Westernised Bibimbap



A little while ago, I went to 'OPPA KITCHEN', a Korean restaurant in the Melbourne CBD. It was my very first time sampling Korean food, which strikes a lot of people weird, since I LOVE Asian food. I ordered the bibimbap in the dolsot bowl, excited about the prospect of having crispy rice at the bottom as soon as you pour sesame oil around the edge. The oil sizzled as it made contact with the hot stone, and I salivated at the sound.

Long story short, I went to a Korean grocery store and bought a dolsot bowl for myself.

No more than a day after that, I whipped up some bibimbap, forgoing the chilli paste, because as much as I love spicy food, I wasn't in the mood for anything spicy that night. I put the rice in the cooker, chopped and sautéed some vegetables, fried up some tofu and set the bowl on the stove. Chucked everything into the bowl, arranging the vegetables, and then I let it heat up a little more. Once ready, I brought it with me into the lounge room and as soon as I added the oil around the edges, it sizzled deliciously. Next thing I know, my partner's sitting next to me, begging with his puppy dog eyes for a bite.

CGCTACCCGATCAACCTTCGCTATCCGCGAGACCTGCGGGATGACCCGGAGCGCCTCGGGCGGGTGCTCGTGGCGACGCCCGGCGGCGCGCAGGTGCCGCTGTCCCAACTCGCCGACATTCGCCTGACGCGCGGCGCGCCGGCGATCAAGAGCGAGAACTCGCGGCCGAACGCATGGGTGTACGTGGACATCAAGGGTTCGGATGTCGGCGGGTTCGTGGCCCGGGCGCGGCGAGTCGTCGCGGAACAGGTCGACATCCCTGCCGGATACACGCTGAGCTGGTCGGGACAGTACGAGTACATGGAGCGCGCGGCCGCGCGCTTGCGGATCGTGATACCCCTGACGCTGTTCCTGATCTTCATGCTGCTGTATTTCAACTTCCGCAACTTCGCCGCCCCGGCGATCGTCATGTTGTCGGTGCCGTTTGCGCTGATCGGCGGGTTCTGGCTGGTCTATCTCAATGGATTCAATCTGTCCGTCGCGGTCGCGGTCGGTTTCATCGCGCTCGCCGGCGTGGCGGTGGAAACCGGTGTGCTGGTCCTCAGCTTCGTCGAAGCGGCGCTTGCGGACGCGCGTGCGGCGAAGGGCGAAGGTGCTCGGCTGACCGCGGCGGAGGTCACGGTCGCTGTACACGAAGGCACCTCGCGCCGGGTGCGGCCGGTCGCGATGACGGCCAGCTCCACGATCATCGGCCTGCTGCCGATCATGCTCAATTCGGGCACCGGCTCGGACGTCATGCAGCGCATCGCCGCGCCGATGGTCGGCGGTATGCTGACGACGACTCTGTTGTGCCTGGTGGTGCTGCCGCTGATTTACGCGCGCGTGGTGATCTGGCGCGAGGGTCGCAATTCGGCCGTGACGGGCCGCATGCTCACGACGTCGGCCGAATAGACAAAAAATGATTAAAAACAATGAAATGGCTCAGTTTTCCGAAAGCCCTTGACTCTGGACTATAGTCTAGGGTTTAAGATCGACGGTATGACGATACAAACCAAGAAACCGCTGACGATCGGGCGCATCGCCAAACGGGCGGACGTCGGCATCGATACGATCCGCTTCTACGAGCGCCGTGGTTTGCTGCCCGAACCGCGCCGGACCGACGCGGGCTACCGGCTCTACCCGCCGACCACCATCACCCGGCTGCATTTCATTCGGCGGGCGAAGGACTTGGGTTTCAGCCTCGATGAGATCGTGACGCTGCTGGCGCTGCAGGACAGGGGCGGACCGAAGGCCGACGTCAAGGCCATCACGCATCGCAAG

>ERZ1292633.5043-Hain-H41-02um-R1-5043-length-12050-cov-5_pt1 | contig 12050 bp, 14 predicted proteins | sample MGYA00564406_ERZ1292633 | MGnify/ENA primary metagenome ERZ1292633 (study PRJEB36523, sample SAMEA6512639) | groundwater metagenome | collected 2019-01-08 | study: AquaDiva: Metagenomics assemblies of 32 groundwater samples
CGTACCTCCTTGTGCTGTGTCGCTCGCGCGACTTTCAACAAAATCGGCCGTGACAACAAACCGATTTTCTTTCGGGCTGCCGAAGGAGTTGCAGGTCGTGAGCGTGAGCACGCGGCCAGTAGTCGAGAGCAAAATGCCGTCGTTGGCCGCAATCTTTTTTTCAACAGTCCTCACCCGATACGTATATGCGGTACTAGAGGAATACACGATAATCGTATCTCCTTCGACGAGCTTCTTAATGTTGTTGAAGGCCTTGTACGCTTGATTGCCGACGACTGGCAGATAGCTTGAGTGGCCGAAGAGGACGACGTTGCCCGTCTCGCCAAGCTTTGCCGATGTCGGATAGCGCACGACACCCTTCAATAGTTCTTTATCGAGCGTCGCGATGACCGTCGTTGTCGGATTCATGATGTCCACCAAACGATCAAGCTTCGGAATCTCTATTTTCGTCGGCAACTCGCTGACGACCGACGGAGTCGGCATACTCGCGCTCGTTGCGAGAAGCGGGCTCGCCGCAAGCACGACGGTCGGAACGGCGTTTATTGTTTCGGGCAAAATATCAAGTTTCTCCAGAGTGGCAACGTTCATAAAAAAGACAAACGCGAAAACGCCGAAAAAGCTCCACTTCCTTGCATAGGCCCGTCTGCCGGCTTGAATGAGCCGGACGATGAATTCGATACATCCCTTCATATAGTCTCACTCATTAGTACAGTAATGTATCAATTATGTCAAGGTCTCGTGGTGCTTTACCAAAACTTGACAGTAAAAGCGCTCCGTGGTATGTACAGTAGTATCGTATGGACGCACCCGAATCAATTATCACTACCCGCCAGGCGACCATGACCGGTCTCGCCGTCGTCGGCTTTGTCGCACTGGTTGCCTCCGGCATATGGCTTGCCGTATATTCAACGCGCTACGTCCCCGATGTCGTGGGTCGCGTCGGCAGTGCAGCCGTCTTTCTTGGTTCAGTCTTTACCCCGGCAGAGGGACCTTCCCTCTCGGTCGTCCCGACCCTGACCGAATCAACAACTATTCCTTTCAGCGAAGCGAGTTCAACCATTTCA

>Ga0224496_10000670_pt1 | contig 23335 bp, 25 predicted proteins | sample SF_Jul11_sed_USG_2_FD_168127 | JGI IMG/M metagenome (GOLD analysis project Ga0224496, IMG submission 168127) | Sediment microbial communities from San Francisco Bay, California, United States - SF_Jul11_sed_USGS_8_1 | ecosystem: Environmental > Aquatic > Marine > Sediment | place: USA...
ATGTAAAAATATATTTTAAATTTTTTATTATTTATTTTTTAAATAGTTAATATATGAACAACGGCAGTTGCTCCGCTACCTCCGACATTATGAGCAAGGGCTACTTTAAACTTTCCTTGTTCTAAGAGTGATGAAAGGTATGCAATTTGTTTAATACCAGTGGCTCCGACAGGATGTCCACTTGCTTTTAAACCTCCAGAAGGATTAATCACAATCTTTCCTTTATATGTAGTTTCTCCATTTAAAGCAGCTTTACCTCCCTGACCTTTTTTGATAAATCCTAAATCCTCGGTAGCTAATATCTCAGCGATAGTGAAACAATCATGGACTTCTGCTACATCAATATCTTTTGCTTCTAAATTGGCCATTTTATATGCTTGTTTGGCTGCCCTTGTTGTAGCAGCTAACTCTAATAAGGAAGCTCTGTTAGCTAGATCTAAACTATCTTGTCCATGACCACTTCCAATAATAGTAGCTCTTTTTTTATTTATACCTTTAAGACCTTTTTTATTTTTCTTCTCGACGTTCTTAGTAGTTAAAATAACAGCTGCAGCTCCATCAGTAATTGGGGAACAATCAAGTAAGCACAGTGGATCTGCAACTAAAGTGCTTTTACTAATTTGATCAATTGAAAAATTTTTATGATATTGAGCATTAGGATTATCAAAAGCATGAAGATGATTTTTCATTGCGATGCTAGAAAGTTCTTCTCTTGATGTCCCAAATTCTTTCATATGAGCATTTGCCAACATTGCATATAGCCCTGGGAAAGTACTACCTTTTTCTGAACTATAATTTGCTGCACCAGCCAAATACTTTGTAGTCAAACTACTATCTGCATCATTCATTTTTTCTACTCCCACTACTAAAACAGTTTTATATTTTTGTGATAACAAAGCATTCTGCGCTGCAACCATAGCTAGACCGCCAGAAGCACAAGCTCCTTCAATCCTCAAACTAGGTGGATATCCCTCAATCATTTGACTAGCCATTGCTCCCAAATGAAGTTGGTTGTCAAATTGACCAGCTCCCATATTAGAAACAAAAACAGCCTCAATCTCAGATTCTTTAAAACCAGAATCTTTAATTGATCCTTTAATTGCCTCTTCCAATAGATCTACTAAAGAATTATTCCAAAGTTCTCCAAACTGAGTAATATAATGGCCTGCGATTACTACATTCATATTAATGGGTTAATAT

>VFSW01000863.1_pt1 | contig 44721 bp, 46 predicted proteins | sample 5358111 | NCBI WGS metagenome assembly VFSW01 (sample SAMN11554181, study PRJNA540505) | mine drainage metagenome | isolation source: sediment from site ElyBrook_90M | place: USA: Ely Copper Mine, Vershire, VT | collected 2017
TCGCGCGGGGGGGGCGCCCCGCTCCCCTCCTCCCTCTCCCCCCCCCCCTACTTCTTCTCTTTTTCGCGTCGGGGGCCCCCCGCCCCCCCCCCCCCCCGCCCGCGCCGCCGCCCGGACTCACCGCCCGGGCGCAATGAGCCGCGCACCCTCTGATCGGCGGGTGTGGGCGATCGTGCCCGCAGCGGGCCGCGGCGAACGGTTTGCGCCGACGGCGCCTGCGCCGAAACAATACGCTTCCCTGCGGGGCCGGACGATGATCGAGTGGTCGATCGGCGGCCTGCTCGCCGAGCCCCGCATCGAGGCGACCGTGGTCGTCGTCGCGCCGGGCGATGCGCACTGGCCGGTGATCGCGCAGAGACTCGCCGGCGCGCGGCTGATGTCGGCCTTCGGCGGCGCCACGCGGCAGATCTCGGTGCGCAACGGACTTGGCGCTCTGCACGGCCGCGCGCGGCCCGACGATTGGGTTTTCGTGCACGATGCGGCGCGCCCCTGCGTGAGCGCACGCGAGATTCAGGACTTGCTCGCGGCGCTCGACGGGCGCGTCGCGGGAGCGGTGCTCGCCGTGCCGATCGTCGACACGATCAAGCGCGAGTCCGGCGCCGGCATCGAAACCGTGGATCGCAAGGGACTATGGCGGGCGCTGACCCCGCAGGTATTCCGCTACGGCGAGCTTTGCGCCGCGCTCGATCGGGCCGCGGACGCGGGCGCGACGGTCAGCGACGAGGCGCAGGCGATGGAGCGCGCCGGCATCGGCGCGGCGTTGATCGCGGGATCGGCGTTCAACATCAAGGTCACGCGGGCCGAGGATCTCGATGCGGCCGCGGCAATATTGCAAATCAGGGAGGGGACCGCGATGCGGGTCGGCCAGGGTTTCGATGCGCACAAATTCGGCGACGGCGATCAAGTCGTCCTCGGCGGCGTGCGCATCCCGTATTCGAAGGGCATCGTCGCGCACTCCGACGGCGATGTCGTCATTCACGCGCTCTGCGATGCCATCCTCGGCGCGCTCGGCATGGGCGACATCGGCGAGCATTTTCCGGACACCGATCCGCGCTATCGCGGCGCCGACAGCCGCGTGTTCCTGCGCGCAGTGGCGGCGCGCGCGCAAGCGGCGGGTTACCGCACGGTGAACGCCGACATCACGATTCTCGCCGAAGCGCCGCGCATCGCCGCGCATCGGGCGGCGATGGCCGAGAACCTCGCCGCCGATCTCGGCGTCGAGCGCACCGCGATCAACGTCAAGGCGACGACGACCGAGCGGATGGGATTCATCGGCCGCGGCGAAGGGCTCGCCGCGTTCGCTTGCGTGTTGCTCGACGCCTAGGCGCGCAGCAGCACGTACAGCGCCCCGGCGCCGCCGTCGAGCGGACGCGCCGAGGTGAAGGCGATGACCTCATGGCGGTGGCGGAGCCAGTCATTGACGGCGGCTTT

We had to buy another bowl for him, because he liked it that much.

You can use a regular bowl to make bibimbap. After all, Korean families make bibimbap as a quick and easy way to use up leftover veggies, mixing it through some freshly cooked rice. Using dolsots requires a bit more effort. I prefer the dolsot way because I can never pass up an opportunity to hear that sizzle, knowing that my rice is frying away into crispy goodness. I love it.

Bibimbap is generally served with cucumber, zucchini, daikon, mushroom, bellflower root, spinach, soybean sprouts, bracken fern stems and gim (similar to nori). Sesame oil, red pepper paste and sesame seeds are also added. Tofu and egg are optional choices. Since I don't always have those at hand, I always use what I have available, such as carrot, capsicum, beans, mushroom, spring onions, etc. It doesn't make sense to head out and buy ingredients specifically for this recipe, especially when it's meant to use up leftover vegetables. I also use egg and tofu with my bibimbap.

In this version, I threw together some purple and regular carrots, a few oyster mushrooms, sliced capsicum, spring onions and baby corn, seasoned with some sesame seed oil and soy sauce. We ran out of eggs so I couldn't add them to my dish. Nonetheless, it was still very delicious!



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